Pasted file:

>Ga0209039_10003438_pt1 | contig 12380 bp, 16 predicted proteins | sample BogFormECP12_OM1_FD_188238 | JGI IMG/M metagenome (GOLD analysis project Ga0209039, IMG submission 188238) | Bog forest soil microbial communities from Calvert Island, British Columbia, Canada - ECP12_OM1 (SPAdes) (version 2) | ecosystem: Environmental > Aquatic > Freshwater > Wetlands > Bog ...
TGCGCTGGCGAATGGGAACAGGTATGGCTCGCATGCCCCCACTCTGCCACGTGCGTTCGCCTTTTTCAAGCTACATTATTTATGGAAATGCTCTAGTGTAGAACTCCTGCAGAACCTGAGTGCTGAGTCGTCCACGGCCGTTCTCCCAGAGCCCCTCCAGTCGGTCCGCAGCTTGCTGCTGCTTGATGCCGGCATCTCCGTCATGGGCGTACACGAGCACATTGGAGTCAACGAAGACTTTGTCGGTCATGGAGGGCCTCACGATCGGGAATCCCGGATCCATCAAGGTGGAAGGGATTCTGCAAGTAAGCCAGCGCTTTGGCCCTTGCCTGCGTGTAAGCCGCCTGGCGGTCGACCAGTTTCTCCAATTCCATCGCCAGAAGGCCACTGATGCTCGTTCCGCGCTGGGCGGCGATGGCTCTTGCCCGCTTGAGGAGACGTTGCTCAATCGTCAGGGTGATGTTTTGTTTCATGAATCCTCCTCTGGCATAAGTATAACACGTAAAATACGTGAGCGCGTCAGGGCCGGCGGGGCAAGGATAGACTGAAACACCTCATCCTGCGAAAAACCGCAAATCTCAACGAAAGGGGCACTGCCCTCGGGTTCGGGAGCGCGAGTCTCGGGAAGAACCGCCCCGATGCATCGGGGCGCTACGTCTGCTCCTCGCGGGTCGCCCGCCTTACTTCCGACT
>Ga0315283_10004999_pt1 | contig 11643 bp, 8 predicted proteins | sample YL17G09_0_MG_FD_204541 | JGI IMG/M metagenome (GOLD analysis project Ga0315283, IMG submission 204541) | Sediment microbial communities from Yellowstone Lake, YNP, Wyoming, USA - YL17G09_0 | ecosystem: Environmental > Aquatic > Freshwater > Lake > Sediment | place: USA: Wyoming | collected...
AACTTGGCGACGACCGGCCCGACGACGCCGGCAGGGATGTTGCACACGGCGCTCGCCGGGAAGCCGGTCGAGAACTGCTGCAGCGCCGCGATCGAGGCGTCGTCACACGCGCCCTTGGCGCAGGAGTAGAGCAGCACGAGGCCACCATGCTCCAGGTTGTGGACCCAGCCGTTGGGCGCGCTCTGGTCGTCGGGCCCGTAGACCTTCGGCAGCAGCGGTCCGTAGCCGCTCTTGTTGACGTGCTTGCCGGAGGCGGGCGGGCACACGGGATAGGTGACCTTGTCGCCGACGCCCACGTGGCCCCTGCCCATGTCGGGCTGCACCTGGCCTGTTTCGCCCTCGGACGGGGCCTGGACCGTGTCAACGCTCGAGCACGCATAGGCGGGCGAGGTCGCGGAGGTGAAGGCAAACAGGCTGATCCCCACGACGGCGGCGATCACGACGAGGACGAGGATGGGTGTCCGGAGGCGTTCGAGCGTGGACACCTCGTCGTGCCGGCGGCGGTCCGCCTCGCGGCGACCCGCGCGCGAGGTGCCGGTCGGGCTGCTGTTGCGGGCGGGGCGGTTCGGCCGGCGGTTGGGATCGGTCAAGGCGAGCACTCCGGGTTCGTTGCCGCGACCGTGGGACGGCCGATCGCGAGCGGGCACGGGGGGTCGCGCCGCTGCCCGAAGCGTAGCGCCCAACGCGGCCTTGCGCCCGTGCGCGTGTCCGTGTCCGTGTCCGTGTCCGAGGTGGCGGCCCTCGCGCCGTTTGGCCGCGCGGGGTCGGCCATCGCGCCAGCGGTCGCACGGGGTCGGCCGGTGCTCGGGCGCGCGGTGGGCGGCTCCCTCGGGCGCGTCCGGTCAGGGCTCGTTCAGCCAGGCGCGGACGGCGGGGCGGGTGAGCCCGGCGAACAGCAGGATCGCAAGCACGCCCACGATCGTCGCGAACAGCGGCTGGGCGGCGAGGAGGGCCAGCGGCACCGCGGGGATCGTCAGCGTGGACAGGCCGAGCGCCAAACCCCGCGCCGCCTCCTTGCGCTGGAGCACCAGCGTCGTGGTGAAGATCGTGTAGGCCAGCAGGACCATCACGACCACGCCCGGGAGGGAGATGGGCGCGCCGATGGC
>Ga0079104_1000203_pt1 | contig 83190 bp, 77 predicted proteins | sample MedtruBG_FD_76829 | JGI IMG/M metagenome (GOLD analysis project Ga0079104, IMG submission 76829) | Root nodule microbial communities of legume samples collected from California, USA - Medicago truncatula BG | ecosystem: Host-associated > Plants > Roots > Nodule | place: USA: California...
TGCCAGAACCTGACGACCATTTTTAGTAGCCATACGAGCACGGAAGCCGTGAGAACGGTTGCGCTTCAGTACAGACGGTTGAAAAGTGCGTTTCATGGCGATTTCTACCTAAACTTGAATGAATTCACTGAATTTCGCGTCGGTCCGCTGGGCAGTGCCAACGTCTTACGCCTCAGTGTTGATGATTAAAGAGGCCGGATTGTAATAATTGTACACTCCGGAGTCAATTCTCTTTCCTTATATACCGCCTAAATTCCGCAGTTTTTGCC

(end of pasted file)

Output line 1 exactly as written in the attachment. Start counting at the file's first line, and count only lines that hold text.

>Ga0209039_10003438_pt1 | contig 12380 bp, 16 predicted proteins | sample BogFormECP12_OM1_FD_188238 | JGI IMG/M metagenome (GOLD analysis project Ga0209039, IMG submission 188238) | Bog forest soil microbial communities from Calvert Island, British Columbia, Canada - ECP12_OM1 (SPAdes) (version 2) | ecosystem: Environmental > Aquatic > Freshwater > Wetlands > Bog ...